Saturday, 12 November 2011

Chapter 19 - In limbo

This is the sixth time I have awoken in this cell. On the fourth occasion I awoke in a pool of my own urine. I tried to shuffle out of the puddle, but all I managed was to smear it over more of my body. So I here I lie, caked in my filth, the smell of my own piss and shit filling my nostrils. Breathing through my mouth helped a little.

The light was always on, glaring down at me. I began to picture it as the all seeing eye that watched me, but who was behind that eye? Where they watching me now? And if so, what did they want?

Still I haven’t  received any food or water. My mouth is so dry it is painful to breath. Every so often, my stomach cramps and have started seeing things. At first it was just little things, crawlies at the edge of my vision. As time passed they grew. There was something behind me, I could hear it slithering. I tried to see, but I couldn’t.

I began to hear things as well, feint whispers that I couldn’t quite make out. I expanded my mind to fill the cell. I drove the presence away, it had no place to hide.

The hallucinations didn’t trouble me at first. Everyone who takes drugs for a long period of time, especially psychedelics will experience them sooner or later. This was different, I wasn’t on a high. This was the thirst that clawed at me, the hunger that gnawed at me. At times it felt so bad I would moan and cry out.

There is no reply.

Again and again I tried to escape, to free my mind from the confines of this cell. There was no give in the barrier that enclosed me. I probed the gap around the light, but it was just a tease. I could touch the gap, but full penetration was not possible. With each attempt I felt my strength fade a little more.

Seeking a different refuge I remembered the trips I had experienced a lifetime ago. In them I had delved deep within my own mind, travelling the inner landscape. This brought some relief, and helped fill the time. I couldn’t free myself of the discomfort caused by hunger and thirst for long. I could descend so far, but the physical need would always bring me back.

I thought back to the abyss, there was a freedom they couldn’t prevent. For a while I was tempted, it would at least release me from this suffering. It was doubt and pride that stopped me.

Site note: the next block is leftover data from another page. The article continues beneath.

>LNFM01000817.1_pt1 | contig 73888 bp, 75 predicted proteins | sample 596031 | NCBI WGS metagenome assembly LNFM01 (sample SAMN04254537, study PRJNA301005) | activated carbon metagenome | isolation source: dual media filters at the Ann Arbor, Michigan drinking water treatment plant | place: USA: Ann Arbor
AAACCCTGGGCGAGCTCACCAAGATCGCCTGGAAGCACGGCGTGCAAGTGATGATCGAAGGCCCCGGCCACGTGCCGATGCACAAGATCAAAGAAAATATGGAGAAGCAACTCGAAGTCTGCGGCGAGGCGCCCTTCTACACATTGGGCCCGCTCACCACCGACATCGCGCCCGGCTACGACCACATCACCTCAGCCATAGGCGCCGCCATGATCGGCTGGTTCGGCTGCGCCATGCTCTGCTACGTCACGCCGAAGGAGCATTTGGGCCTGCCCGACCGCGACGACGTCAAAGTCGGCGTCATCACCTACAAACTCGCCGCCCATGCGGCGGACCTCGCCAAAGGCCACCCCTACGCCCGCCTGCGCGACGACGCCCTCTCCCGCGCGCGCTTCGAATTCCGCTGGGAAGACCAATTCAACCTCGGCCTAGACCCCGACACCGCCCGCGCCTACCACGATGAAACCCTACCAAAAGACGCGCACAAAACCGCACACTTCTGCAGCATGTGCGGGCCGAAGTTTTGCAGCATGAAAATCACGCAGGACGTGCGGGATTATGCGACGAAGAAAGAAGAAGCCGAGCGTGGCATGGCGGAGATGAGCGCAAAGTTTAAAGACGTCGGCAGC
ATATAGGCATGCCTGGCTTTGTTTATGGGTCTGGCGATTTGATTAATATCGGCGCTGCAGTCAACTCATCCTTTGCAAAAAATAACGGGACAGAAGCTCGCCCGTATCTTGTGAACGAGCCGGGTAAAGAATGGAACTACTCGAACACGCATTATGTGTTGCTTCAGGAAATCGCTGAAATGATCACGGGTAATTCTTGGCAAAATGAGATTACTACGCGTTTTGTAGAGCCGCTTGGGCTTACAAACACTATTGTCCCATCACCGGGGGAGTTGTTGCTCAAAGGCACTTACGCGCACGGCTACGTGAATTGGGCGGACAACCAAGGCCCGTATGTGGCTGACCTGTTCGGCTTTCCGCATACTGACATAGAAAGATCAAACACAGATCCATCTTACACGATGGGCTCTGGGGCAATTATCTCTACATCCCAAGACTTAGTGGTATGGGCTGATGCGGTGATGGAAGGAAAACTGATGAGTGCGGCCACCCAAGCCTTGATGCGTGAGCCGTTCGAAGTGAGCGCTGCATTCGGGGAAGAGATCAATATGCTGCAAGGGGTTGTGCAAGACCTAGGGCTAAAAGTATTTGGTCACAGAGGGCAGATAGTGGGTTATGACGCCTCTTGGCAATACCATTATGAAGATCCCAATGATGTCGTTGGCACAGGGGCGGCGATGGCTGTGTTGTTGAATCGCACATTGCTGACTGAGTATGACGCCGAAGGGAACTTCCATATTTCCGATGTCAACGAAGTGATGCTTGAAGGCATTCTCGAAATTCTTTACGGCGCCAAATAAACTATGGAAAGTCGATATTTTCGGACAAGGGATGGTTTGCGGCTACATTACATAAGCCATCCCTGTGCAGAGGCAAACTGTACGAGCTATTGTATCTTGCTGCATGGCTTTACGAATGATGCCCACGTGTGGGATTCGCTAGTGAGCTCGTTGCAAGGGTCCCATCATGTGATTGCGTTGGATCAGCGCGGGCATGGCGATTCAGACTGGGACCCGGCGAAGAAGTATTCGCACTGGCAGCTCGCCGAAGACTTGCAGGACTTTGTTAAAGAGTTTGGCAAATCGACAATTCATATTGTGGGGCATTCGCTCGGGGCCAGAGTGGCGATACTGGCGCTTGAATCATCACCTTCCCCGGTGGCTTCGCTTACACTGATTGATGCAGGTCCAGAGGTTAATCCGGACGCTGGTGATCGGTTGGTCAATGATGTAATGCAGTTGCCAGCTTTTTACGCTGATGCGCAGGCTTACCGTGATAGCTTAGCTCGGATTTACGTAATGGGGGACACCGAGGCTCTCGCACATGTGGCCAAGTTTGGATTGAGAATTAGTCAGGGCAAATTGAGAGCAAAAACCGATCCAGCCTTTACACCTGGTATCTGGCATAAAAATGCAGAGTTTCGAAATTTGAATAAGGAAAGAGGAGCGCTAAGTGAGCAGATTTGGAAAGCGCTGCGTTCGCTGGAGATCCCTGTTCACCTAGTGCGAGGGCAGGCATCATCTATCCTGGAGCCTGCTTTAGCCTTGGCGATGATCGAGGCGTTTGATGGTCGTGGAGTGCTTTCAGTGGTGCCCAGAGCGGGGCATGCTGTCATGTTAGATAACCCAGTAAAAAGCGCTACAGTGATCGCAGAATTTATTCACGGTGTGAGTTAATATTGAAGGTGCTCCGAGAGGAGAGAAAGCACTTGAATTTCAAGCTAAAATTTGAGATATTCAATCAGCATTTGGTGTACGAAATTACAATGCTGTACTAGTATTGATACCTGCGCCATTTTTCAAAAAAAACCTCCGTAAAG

The doubt came from not knowing what comes next. I’m not a religious person, so I did not know what happened after death. These days it is fashionable to claim that there is nothing, the physical is all we are. That when you die, that is it. And if that were true, then I would be all for it. Sweet oblivion has a nice feel about it.

What if they are wrong? What if death isn’t simply the end, but the beginning of something new as many other people believe. If that was true, what guarantee is there that it would be better than where I was now?

I am aware that I have an ability that is unusual, until recently I haven’t even encountered anybody who could obstruct my power deliberately. And while it is true that I am currently at a disadvantage, then wouldn’t always be the case. And if my captors did end up killing me then it would make no difference anyway.

But I had come here, well not here precisely, but the whole point of allowing myself to be arrested was to die. Suicide by cop ,writ large. Did it matter that my plan had failed, that I wouldn’t be the terrible legend I had set out to be?

In the grand scheme of things it probably didn’t matter. It did matter to me though. I wanted everyone to know what I had done, to worry what I could have done. One day there would another like me and I wanted everyone to fear that day as that new version of me would arise and see my example and strive to be far worse.

So why did I not aim higher? Instead of a grand stand costing hundreds of lives I could have done more, far more. I could have brought hell itself, or at least a pretty close facsimilie. Why didn’t I? I wasn’t squeamish.

I knew there were questions that I was avoiding. I found myself drifting through my past. Examining what I had done, exploring how things could have been different.

I returned to the real question was what did the people on the other side of that door want? Was this punishment? Was it just a means to make me suffer? Or was there something more? Did they want something from me?

Now there was an interesting thought.

So I lay there, stinking of my own bodily waste and thought of my doom and I smiled. I had done what I had because I needed to, because I wanted to. If I was to die here then so be it, but if that door opened, I would not beg.

So I waited.

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